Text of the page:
How did the court rule in the South China Sea arbitration case and why does it matter?
Beijing refused to participate in the arbitration, and it has shown contempt for the ruling, which favoured the Philippines and dismissed China’s “nine-dash line” claims to sovereignty over much of the South China Sea. According to China Daily’s headline the next day, the court ruling is “null and void, with no binding force”. It further labelled the arbitration as “illegal, illegitimate and invalid”, and claimed that China had the support of 90 countries who also agreed that South China Sea disputes should be resolved through negotiation and not arbitration. The Global Times said America was “taking advantage” of the tensions but ominously warned that China would not back down and the country “should prepare for military action”.
There had been predictions that the Hague court would rule in favour of the Philippines, but some were still taken aback by the language in the verdict. The New York Times reported that “the Hague panel rebuked China for its behaviour and ruled that its expansive claim to sovereignty over the waters had no legal basis”. CNN said the verdict might embolden others with claims in the South China Sea to begin similar proceedings. The Financial Times pointed out what was at stake: a 4 million square kilometre area of sea that’s “crossed by ships carrying $5 trillion worth of cargo per year and has reserves of about 11 billion barrels of oil and 190 trillion cubic feet of natural gas”. Any armed conflict in the area would have a devastating impact on global trade.
What was the reaction?
Xinhua claims both the Pakistani and Thai Foreign Ministries urged that differences be resolved through peaceful talks (and without involving a third party). It further references Tom Zwart, a professor of law at Utrecht University in the Netherlands, who said that the award will not resolve any of the issues in the region because the tribunal lacked jurisdiction. Xinhua also points out that President Xi Jinping reiterated China’s territorial sovereignty and maritime interests in the South China Sea will “never be influenced” by the Hague arbitration ruling, while China Daily cited the remark of Foreign Minister Wang Yi that the verdict was “sheer political farce in the disguise of law”.
In the past, Philippines’ President Rodrigo Duterte has been outspoken on the territorial dispute: during his recent campaign, he vowed to ride a jet ski to the disputed islands and plant a Philippines flag. However, according to Philippines’ news website Rappler, it seems that Duterte hopes for a “soft landing” with China, and will not “flaunt” the win. Former President Benigno Aquino II, whose administration started the case, has said that the historic ruling is a “victory for all”. Immediately after the ruling, the Philippines Foreign Affairs Secretary Perfecto Yasay continued to urge for “restraint and sobriety”. Despite this, the Philippines has been in a festive mood since the ruling, with parades filling the streets, as shown by photos carried by the Philippines Inquirer.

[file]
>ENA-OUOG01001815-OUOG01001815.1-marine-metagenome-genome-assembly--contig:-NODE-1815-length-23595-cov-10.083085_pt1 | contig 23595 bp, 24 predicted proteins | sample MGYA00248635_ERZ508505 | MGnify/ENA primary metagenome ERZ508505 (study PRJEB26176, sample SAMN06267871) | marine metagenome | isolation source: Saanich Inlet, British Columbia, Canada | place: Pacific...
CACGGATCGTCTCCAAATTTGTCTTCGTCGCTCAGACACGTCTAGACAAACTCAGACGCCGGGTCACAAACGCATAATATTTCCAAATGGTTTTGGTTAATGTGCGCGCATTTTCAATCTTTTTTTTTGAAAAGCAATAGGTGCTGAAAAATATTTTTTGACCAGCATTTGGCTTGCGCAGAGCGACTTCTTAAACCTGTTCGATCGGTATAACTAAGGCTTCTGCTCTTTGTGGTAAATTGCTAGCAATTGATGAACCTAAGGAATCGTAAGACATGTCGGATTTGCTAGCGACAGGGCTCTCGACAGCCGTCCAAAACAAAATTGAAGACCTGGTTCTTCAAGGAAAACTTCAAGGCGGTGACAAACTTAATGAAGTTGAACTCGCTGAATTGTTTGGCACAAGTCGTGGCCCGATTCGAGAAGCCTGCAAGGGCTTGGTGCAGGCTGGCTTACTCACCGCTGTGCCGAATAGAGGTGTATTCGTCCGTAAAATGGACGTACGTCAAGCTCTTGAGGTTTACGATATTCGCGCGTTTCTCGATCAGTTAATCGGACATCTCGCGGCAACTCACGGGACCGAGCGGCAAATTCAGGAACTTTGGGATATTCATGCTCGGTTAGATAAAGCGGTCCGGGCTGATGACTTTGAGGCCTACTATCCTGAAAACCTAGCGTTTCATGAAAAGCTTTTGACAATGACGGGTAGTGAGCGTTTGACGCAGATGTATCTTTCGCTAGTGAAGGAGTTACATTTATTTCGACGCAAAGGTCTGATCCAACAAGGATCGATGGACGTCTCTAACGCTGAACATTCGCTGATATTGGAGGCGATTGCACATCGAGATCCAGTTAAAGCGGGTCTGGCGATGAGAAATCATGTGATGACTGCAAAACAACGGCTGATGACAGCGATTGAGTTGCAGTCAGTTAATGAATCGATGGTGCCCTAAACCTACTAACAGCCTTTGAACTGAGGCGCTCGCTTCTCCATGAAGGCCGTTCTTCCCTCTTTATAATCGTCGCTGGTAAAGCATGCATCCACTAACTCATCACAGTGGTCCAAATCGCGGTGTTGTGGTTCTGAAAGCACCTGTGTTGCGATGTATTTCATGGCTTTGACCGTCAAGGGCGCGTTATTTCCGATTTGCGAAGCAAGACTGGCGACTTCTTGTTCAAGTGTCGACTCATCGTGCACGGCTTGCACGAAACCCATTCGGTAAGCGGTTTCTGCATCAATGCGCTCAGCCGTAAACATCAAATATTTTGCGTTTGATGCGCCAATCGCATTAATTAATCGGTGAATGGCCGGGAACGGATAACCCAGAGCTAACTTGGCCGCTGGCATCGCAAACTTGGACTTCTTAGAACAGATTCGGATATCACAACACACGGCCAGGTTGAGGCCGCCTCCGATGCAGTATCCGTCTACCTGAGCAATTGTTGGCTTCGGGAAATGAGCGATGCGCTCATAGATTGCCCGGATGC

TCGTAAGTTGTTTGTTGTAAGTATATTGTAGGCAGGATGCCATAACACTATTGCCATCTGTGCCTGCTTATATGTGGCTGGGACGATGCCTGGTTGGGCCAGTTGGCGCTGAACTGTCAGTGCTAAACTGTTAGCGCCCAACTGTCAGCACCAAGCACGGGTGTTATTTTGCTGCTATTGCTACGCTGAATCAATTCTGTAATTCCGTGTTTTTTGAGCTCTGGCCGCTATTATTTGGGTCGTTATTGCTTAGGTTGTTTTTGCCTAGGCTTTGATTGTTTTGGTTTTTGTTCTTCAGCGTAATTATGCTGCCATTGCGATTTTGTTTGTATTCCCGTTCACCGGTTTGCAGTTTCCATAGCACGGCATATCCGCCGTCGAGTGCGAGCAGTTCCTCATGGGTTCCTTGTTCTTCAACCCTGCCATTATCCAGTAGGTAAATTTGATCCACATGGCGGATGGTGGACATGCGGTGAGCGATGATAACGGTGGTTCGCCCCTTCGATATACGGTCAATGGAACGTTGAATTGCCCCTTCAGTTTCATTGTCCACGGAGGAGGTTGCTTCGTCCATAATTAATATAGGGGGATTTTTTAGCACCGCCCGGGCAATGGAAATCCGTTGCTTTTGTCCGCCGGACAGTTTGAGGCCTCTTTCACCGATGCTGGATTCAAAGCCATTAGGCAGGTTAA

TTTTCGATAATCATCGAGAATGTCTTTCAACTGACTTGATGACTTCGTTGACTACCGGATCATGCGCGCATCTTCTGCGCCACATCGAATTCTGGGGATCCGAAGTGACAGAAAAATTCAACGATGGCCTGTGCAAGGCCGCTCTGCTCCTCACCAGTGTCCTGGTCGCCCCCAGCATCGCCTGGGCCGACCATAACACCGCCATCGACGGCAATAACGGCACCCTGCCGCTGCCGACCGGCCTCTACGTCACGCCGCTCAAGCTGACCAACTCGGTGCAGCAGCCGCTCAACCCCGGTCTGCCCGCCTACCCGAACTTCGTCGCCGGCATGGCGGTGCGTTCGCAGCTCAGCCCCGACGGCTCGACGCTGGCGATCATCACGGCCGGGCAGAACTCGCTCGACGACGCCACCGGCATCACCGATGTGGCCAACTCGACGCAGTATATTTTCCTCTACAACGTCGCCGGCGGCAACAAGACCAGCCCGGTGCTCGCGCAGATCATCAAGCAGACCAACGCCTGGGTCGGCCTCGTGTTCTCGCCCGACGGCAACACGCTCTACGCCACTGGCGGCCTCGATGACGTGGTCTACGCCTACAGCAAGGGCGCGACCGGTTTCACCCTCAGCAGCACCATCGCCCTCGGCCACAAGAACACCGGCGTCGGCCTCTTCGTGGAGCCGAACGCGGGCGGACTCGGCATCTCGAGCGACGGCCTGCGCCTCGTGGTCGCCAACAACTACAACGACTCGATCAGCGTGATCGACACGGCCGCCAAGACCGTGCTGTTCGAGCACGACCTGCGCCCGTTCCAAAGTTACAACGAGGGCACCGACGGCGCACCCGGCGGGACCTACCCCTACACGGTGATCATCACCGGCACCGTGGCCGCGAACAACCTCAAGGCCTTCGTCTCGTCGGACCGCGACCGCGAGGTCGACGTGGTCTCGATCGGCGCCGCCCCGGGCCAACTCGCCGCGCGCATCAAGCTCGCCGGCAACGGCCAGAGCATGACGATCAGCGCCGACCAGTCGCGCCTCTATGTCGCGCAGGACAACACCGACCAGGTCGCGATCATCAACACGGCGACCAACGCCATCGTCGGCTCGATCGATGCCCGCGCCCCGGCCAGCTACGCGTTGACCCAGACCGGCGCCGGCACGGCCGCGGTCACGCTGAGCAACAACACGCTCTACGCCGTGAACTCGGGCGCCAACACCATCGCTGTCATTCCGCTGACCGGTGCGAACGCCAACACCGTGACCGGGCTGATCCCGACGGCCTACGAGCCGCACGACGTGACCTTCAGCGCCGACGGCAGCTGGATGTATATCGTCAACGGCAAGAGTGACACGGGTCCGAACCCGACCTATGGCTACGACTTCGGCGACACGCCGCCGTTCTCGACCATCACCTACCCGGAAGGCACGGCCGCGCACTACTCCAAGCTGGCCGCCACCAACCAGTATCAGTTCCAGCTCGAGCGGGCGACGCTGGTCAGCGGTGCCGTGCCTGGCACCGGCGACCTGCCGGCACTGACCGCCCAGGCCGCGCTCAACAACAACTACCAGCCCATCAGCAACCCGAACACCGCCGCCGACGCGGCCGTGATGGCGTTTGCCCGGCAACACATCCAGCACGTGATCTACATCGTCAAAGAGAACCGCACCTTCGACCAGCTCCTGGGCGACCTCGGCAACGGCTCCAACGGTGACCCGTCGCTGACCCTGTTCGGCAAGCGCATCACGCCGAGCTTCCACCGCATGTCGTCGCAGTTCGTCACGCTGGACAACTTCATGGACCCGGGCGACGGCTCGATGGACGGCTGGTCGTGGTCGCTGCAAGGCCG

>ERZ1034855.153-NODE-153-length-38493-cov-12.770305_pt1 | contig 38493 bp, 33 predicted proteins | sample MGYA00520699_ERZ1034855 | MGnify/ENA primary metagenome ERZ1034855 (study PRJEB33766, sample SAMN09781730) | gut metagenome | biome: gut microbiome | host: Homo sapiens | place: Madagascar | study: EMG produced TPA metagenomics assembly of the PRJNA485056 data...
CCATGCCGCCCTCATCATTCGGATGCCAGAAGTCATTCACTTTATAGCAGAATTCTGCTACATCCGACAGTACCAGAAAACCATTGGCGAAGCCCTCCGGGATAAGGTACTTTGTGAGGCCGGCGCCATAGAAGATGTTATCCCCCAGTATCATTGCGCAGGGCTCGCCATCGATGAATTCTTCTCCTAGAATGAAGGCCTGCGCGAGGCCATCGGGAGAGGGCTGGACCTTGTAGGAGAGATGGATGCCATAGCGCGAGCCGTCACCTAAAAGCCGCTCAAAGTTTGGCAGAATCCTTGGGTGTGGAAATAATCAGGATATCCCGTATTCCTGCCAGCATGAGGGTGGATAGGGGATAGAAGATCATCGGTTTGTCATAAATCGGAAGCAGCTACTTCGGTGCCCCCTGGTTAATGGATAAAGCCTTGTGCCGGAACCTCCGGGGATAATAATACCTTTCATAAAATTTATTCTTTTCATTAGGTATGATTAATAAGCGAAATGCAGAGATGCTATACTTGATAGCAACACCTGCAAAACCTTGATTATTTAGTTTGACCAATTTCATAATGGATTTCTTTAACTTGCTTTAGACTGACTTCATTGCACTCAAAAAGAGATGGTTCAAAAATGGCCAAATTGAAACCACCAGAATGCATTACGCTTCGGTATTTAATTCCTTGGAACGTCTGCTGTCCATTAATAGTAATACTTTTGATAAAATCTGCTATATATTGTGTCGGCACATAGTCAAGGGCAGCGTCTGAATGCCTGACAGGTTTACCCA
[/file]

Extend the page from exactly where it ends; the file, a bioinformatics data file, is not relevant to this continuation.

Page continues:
What are the next steps?
Xinhua claims China needs to put an end to the “farce”. It welcomes Duterte’s desire to engage in bilateral talks, and says China advocates peace. However, actions may speak louder than words, particularly when it comes to China’s recent military actions. For instance, photographs were posted on an official military website of China’s fourth 054D-type guided-missile destroyer. Beijing-based military expert Li Jie told the Global Times that “more advanced weapons will show up in the South China Sea after the tribunal’s ruling,” and to expect further Chinese land reclamations, construction of artificial islands and naval drills in the disputed waters.
Former president Fidel Ramos says Duterte’s administration should become more economically engaged with China, particularly in its One Belt, One Road Initiative, reports the Telegraph. Local media says Duterte is open to bilateral talks, and may use the situation as a bargaining chip to get greater Chinese investment in the Philippines. News agency GMA reports Yasay stated that the Philippines is willing to share resources in the South China Sea with China. In regards to military defence, Defence Secretary Delfin Lorenzana said he could “not provide an answer as they are still looking into the implications of the ruling”.
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